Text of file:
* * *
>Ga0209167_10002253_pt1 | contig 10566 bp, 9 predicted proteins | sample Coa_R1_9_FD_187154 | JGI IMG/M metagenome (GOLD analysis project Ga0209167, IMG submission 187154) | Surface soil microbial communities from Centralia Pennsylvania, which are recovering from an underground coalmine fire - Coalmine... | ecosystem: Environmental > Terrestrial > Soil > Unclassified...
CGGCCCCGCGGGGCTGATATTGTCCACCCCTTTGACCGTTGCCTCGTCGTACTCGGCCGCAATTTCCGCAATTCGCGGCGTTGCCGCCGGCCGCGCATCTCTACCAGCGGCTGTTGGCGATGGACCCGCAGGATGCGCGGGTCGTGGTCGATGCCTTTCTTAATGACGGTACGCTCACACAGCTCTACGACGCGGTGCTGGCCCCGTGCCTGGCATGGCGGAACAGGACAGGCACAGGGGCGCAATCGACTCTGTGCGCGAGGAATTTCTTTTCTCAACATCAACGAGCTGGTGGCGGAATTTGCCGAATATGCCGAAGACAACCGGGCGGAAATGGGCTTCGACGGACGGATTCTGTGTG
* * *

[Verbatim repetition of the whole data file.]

>Ga0209167_10002253_pt1 | contig 10566 bp, 9 predicted proteins | sample Coa_R1_9_FD_187154 | JGI IMG/M metagenome (GOLD analysis project Ga0209167, IMG submission 187154) | Surface soil microbial communities from Centralia Pennsylvania, which are recovering from an underground coalmine fire - Coalmine... | ecosystem: Environmental > Terrestrial > Soil > Unclassified...
CGGCCCCGCGGGGCTGATATTGTCCACCCCTTTGACCGTTGCCTCGTCGTACTCGGCCGCAATTTCCGCAATTCGCGGCGTTGCCGCCGGCCGCGCATCTCTACCAGCGGCTGTTGGCGATGGACCCGCAGGATGCGCGGGTCGTGGTCGATGCCTTTCTTAATGACGGTACGCTCACACAGCTCTACGACGCGGTGCTGGCCCCGTGCCTGGCATGGCGGAACAGGACAGGCACAGGGGCGCAATCGACTCTGTGCGCGAGGAATTTCTTTTCTCAACATCAACGAGCTGGTGGCGGAATTTGCCGAATATGCCGAAGACAACCGGGCGGAAATGGGCTTCGACGGACGGATTCTGTGTG